Discover the benefits of forest bathing

By Geoff Harris

Before going any further, it’s important to clear something up: forest bathing doesn’t involve sitting in a muddy woodland pool in your swimming costume or speedos.

The term comes from the Japanese,shrinrin-yoku, and while forest bathing is a literal translation, it is better understood as ‘taking in the forest atmosphere.’

There is some debate about how old and unique this practice is, but forest bathing has proved very popular in Japan – and is now increasingly catching on in the west as a way of re-connecting with nature and helping to develop or strengthen a mindfulness/meditation practice.

First, a bit of background. Japanese society, like most urbanised cultures, can be stressful, and the country’s connection with, and appreciation for, nature, is deeply embedded in the collective psyche. You can see this in the ancient Shinto religion, an indigenous belief system that predates the arrival of Buddhism in the country.

Shinto adherents believe that spirits, orkami, are all around us in nature. The popularity of forest bathing in Japan has also helped to preserve forests and woodland, under pressure from creeping urbanisation, tourist resort development and other unhappy trends.

For us in the west, forest bathing can be a great way of enjoying nature in a more meaningful way – and it’s about a lot more than a nice walk in the woods. The psychological benefits are clear, and being out amongst the trees will make just about anyone feel better than slumping in front of the TV for another Netflix binge. Cultural historians will also point out that a reverence for nature, specifically woodland and groves, is also deeply embedded in European pagan traditions.

I recently attended a wellbeing retreat in the beautiful hills overlooking Tintern Abbey, run by yoga teacher Hayley Court and her husband Tom, who runs the forest bathing workshops. During the retreat, Tom took the group on a three-hour session which involved lots more than just sitting on a tree stump and trying to empty your mind.

We were asked to find a particular location by just following our gut instinct, for example, or walk barefoot along an ancient path in the woodland behind the retreat centre. People were nervous about shedding their pricey walking boots at first, but there is something very cathartic about getting your feet dirty and really feeling your physical connection to the woodland.

Another fascinating activity involved pairing up with a partner, closing your eyes and pretending be a camera; your partner then guides you and asks you to ‘photograph’ something they’d noticed in the woodland.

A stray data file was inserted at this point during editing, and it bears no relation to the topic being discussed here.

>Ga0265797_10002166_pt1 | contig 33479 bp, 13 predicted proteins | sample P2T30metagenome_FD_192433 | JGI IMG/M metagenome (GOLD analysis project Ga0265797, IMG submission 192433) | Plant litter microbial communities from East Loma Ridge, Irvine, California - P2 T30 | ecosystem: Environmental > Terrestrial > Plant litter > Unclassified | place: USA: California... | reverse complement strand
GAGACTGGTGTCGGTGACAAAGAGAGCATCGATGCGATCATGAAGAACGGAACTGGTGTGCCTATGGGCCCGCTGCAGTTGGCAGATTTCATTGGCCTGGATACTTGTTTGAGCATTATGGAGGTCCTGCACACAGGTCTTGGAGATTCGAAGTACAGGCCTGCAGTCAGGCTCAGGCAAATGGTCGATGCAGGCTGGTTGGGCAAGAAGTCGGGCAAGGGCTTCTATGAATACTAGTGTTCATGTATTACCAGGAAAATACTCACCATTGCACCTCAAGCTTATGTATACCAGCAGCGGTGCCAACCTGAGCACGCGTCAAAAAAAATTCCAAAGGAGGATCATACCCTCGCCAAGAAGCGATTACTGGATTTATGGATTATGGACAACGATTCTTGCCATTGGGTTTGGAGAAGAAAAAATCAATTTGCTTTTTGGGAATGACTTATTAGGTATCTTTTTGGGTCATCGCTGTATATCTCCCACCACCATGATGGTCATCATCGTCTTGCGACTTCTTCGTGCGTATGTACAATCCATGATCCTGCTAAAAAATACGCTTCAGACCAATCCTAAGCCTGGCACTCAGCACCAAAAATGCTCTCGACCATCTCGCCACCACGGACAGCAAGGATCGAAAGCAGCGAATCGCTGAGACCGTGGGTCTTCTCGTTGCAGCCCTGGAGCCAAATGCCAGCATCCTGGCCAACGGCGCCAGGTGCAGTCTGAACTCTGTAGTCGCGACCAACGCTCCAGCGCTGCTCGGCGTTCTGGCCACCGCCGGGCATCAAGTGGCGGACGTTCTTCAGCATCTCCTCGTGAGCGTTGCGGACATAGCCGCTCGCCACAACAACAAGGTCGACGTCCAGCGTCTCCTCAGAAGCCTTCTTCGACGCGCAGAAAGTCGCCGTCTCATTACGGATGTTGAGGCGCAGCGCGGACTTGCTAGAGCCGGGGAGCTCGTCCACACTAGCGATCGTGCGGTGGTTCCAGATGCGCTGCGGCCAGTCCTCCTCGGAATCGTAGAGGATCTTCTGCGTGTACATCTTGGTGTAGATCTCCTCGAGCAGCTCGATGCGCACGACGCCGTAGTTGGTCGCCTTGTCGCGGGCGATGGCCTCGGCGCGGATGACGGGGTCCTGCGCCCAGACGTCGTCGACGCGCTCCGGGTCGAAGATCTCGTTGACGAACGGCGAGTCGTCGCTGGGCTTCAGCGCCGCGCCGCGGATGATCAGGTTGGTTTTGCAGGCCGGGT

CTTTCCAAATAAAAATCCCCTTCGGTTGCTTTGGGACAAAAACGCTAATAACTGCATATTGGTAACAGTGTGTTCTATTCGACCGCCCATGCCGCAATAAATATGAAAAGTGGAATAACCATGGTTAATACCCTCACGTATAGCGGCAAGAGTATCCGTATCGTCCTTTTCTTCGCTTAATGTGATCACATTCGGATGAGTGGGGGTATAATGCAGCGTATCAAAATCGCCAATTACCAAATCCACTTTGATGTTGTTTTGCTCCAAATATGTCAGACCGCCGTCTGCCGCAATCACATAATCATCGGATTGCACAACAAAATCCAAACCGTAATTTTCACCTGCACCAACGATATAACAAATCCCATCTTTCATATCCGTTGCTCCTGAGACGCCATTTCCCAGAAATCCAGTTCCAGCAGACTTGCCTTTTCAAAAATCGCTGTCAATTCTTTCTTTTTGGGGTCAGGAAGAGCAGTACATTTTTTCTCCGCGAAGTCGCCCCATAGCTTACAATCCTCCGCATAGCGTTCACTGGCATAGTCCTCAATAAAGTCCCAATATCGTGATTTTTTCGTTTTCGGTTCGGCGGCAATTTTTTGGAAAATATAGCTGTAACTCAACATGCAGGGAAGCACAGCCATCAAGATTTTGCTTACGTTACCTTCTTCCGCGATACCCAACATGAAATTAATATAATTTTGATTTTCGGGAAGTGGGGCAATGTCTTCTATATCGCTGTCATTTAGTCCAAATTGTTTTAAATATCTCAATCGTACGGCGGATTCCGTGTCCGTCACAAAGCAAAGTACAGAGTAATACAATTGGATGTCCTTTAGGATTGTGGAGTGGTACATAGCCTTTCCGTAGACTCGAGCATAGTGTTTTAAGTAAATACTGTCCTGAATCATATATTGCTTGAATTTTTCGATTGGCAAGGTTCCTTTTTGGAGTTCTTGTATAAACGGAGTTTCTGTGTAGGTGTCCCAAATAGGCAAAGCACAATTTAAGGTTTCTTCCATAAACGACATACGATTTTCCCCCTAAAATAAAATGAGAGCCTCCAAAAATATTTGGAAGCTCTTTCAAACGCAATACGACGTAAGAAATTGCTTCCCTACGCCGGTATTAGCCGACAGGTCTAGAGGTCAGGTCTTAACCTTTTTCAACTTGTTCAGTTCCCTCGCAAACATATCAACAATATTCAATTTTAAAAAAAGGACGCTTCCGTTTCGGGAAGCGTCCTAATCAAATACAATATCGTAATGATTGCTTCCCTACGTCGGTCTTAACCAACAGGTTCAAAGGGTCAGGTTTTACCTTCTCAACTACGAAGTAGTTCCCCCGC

Or, we were asked to sit silently and try to identify all the different noises we could hear around us. It’s all about developing a greater awareness of the glories of nature. Eventually, you tap into a more instinctive way of being, a state beyond the constant mental chatter and compulsive phone checking that drains our time and energy in everyday life.

Tom is also a mine of information about the different trees and plants in the woodland, and their culinary and medicinal benefits. He talked a lot about fungi, but also the wide variety of berries, and later made us all some delicious tea from pine needles.

This was my first experience of forest bathing and I would highly recommend it. Anyone can take some time out in the local woods, or drive out to the countryside, but doing a structured workshop or course with a trained guide like Tom can make the experience much more enlightening.

I certainly felt much more invigorated afterwards, and it has encouraged me to find out more about foraging, or learning more about edible plant species. Tom also shared some cautionary tales about the risk of toxicity from certain species – another reason to go out with an experienced guide.

I would also recommend forest bathing as part of a retreat, or at the very least, a full-day course, as it takes you away from the distractions of the rest of your life.

Some sceptics may scoff at the more extreme claims surrounding forest bathing – that it can boost the body’s resistance to cancer, for example – but you can enjoy the very immediate psychological and physical benefits without having to join the debating society. The proof is in the pudding and it certainly worked for me.

Combine forest bathing with yoga, as on Tom and Hayley’s weekend retreats, and you are pretty much guaranteed to return to the ‘world’ feeling a whole lot better than when you left for Tintern. For more information see forestretreats.co.uk

Geoff Harris

I am a journalist and photographer and currently work as the Deputy Editor of Amateur Photographer (AP) the oldest weekly photographic magazine in the world. Before that I served as the editor of Digital Camera, Britain's best-selling photography magazine, for five years. During my time as editor it became the UK's top selling photo monthly and won Print Publication of the Year at the 2013 British Media Awards. As well as being lucky enough to get paid to write about photography, I've been fortunate to interview some of the greatest photographers in the world, including Elliott Erwitt, Don McCullin, Martin Parr, Terry O'Neill and Steve McCurry. This has been a wonderful learning experience and very influential on my photography. Beyond writing, I am a professional portrait, travel and documentary photographer, and reached the finals of the 2016 Pink Lady Food Photographer of the Year competition. I am a Licentiate of the Royal Photographic Society and hope to take my Associateship whenever I can find the time. In addition I write about well being/personal development and antiques collecting for a range of other titles, including BlueWings, the in-flight magazine of Finn Air.

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